Gongs, Tibetan singing bowls, drums, chanting and crystals have been used in healing rituals for thousands of years, bathing the recipients in rhythmic vibrations to produce a trance-like effect. Today’s chakra-waving millennials are as likely to book a sound bathing session (aka gong bath) as a yoga class. With celebs like Russell Brand and Gwyneth Paltrow extolling their deep relaxation and healing powers, we decided to get it on and bang a gong - or rather lie down and let someone else do it for us.
Not a swimsuit: despite the name, a sound bath is water free. You should wear loose, comfortable clothing and - as you will be lying still for an hour in a sleep-like trance – something warm. Stylish yoga casuals, cashmere pashminas or sweat pants and baggy T: it’s up to you. There won’t be any online outfit sharing as your devices will be switched off and placed far, far away so as not to pollute your healing sound waves.
You can have a shared sound bath with a group (remember -- it is not an actual bath) or book one-to-one sessions. Beforehand, you can tell your session leader what anxieties or troubles you have so they can adapt the treatment to benefit you most.
Rooms are usually dark, perhaps candle-lit, with scattered yoga mats, cushions, pillows and blankets, all placed far enough apart so you have plenty of space. Some compare it to a fun slumber party. There may be large gongs in the room -- don’t worry, these will not be loudly rung causing you to run out of the room in alarm. There may also be singing bowls, tuning forks, bells, chimes, shruti boxes, shells and crystals laid out, all with deep vibrational qualities to create your immersive sonic experience.
You will lie on a yoga mat with a pillow and blanket, and maybe an eye pillow, too. Your healing practitioner will then get you relaxed, perhaps with a brief guided breathing meditation practice. Once you are pleasantly chilled, they will generate sound vibrations, gently at first to get you used to it. You will bathe in the vibrations for around forty-five minutes, simply listening and tuning in, awash in sound and rhythm. At the end, your practitioner will softly rouse you, slowly bringing you back to shore. At the end, you will have a period of quiet time to help you re-orient yourself.
After your sound bath, you should feel ridiculously calm and angst-free. Some have described feeling so meltingly relaxed they have been unable to move or even speak for a few moments afterwards. You may also feel emotional as deeper feelings rise to the surface thought, too. Your sound therapist will be on hand to talk you through how you feel and give you any advice you need. People report being lulled in to peaceful state and more focused for at least 24 hours afterwards. You may want to take it easy for a few moments to collect yourself; then drink plenty of water.
A sound bath can be a fast way to achieve a deep meditative state, cutting through the mental chatter, inhibiting stress responses and using frequency to calm our internal rhythm rather than breath. The sound provides focus for your mind and body, a bit like those soothing rain-sound apps to help you sleep, while also blocking out any random distracting sounds, such as car horns, voices outside the room or, in the case of sound baths, the snoring of people next to you.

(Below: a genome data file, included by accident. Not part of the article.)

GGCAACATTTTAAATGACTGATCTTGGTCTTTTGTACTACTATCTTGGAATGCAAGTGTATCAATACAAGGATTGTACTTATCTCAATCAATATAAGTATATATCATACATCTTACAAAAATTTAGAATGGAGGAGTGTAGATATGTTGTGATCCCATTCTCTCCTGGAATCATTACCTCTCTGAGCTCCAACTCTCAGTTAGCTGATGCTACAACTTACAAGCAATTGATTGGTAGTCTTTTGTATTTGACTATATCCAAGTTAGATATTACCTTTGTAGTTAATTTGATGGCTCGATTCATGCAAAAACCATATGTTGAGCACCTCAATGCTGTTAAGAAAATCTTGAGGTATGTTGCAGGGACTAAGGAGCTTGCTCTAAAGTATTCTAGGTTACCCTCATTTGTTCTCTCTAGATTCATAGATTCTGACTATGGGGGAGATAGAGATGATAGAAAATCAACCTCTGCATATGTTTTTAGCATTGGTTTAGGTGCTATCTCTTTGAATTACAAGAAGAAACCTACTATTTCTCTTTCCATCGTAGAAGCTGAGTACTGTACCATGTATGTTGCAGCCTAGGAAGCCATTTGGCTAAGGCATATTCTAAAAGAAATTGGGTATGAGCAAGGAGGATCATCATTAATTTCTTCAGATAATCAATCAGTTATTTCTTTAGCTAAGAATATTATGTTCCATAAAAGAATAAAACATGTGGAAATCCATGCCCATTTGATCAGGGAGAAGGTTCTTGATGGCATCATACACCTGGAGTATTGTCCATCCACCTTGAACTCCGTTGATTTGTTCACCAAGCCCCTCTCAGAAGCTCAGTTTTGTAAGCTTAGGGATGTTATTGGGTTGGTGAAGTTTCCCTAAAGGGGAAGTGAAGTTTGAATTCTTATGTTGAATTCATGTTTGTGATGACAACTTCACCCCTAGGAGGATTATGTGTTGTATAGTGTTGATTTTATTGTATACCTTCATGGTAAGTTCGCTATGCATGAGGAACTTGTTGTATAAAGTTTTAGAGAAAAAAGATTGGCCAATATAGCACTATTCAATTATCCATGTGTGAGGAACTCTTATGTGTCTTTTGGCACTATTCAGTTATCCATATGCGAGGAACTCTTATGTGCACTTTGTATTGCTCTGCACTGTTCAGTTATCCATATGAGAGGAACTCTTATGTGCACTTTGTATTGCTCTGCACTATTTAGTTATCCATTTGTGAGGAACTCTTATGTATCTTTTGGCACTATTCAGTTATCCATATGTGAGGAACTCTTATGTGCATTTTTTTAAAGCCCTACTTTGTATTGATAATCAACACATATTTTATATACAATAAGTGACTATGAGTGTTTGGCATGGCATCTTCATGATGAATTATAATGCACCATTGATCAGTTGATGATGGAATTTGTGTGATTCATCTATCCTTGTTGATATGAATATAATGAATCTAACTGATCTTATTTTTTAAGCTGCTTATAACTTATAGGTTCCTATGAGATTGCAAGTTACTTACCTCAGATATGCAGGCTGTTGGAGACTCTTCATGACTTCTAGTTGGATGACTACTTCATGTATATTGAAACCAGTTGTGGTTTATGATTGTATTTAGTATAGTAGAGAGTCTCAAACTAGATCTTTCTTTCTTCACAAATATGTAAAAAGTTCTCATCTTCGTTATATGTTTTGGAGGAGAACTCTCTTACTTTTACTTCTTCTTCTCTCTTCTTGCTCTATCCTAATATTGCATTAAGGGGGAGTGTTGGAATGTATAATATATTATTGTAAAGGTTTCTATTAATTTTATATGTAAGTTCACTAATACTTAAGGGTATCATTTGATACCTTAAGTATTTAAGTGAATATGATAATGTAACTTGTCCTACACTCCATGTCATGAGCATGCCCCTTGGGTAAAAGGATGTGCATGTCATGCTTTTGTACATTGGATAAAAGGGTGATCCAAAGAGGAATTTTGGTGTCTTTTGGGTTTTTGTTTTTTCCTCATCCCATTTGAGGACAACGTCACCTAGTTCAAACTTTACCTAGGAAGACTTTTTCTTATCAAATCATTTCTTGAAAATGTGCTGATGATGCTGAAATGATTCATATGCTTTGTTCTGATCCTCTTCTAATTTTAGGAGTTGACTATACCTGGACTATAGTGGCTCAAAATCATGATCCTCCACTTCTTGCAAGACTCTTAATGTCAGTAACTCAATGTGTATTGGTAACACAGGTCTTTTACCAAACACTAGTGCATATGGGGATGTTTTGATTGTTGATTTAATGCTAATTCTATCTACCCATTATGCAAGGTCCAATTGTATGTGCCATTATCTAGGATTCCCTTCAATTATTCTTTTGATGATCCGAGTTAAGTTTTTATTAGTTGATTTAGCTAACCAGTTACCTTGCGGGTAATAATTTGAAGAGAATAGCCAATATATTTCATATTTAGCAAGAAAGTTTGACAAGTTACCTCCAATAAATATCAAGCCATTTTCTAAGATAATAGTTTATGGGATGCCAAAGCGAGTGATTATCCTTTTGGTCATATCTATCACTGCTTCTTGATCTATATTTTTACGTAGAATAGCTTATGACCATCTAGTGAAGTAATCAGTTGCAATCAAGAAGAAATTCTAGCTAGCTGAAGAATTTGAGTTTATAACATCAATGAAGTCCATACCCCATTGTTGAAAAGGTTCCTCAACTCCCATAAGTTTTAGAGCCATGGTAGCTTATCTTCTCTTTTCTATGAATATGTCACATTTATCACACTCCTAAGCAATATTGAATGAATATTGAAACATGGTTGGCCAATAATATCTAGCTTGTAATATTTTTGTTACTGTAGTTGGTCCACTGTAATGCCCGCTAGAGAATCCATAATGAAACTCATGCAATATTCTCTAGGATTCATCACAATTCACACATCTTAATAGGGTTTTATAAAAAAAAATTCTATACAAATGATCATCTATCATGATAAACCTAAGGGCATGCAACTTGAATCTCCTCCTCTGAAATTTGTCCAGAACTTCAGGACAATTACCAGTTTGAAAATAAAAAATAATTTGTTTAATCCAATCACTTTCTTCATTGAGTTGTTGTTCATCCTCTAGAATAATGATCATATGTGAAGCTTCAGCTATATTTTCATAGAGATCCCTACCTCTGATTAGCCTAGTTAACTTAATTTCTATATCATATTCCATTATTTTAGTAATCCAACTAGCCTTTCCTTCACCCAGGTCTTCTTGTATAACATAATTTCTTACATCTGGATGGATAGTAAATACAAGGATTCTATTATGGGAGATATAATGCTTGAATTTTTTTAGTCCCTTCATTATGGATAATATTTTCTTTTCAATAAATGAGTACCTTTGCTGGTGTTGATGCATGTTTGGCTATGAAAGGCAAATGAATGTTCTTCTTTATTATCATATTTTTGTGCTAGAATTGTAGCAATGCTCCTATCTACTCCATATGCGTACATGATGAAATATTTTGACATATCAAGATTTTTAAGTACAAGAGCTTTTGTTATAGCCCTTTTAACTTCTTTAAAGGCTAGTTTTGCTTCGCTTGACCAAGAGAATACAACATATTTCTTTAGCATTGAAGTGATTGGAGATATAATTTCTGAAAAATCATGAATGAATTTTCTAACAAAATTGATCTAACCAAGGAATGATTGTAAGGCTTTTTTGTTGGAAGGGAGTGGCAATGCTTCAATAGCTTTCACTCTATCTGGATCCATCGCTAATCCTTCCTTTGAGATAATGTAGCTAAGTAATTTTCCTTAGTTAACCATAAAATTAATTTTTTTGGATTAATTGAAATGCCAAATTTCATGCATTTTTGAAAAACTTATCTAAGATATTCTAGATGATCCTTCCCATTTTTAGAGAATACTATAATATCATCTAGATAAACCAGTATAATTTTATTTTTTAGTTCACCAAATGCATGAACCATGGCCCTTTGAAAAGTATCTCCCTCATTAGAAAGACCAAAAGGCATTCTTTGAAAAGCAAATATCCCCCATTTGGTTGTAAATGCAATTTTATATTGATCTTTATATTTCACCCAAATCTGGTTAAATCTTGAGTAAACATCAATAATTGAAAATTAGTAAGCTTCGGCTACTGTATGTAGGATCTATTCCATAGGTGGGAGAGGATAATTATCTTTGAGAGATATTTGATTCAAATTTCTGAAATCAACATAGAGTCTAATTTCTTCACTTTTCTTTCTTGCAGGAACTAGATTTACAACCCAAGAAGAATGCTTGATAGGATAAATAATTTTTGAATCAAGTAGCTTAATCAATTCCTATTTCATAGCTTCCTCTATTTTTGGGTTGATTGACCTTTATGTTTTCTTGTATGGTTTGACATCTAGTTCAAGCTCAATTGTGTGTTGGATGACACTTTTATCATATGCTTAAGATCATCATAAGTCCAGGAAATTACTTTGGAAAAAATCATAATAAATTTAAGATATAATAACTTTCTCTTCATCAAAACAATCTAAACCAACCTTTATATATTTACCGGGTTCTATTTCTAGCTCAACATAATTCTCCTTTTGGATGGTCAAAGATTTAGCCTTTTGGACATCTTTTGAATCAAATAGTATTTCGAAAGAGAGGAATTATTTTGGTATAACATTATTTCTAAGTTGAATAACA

There has been some fascinating research into the effects of sound meditation on the brain, particularly binaural beats in the treatment of anxiety, depression and sleep disorders. Binaural beats are when two different sounds are played in each ear which the brain integrates. A process known as ‘entrainment’ synchronises our brainwaves and provides a stable frequency that produces a hypnotic, trance-like rhythm. Our brainwaves gear-down from normal beta functioning (13-30Hertz) to calmer alpha (8-13Hertz), meditative theta (5-7Hertz) and the delta deep sleep state (0.5-4).
A 2005 study demonstrated that music can be used successfully to relieve patient anxiety before operations, while others have linked rhythmic sonic vibrations to lowered heart rate and blood pressure.
Holistic therapists believe the vibrations can unblock your chakras/energy fields (the seven centres where life energy – Qi - flows through our bodies), promoting healing and releasing tension. They also say that crystals have unique vibrational frequencies that synchronise the body in several ways, hence the popularity of crystal sound baths, using crystal singing bowls.
Supreme Spy enjoyed a sound bath at a yoga retreat at Chilston Park Hotel, a Handpicked Hotel in Laham, Kent. She said after she felt “as light and bubbly as a glass of wine”.
Sybaritic Spy had a holistic treatment at the Six Senses Spa at the Alpina Gstaad, Switzerland. It began with a vibrating Tibetan singing bowl which was placed on her back so the vibrations travelled along her spine.
Crystal Sound Healing (30 minutes £70) at The Lanesborough Club and Spa, Mayfair, London.
The Sound Bath (60 minutes, £80) is a facial, massage and ear candle treatment, fully clothed, to the tune of a soundscape using tuning forks and church bells at Lush Spa: Bath, London, Edinburgh, Cardiff, Liverpool, Leeds, Poole
Sound Awakening hold regular sound bath workshops and retreats in Stoke Newington, London and The Cotswolds
Sunshine Hub in Shepherd’s Bush, London also run Gongbaths and 1-1 sound healing sessions from £12 per hour
1st January 2019
Clever, inspiring design, sublime views, a vast, clean and empty pool, solitary relaxation areas to read, write or commune with my muse.
Small talk, discussions about spirituality or astrology, any products containing tea tree oil or aloe (sadly am allergic), busy pools where you can’t do laps.
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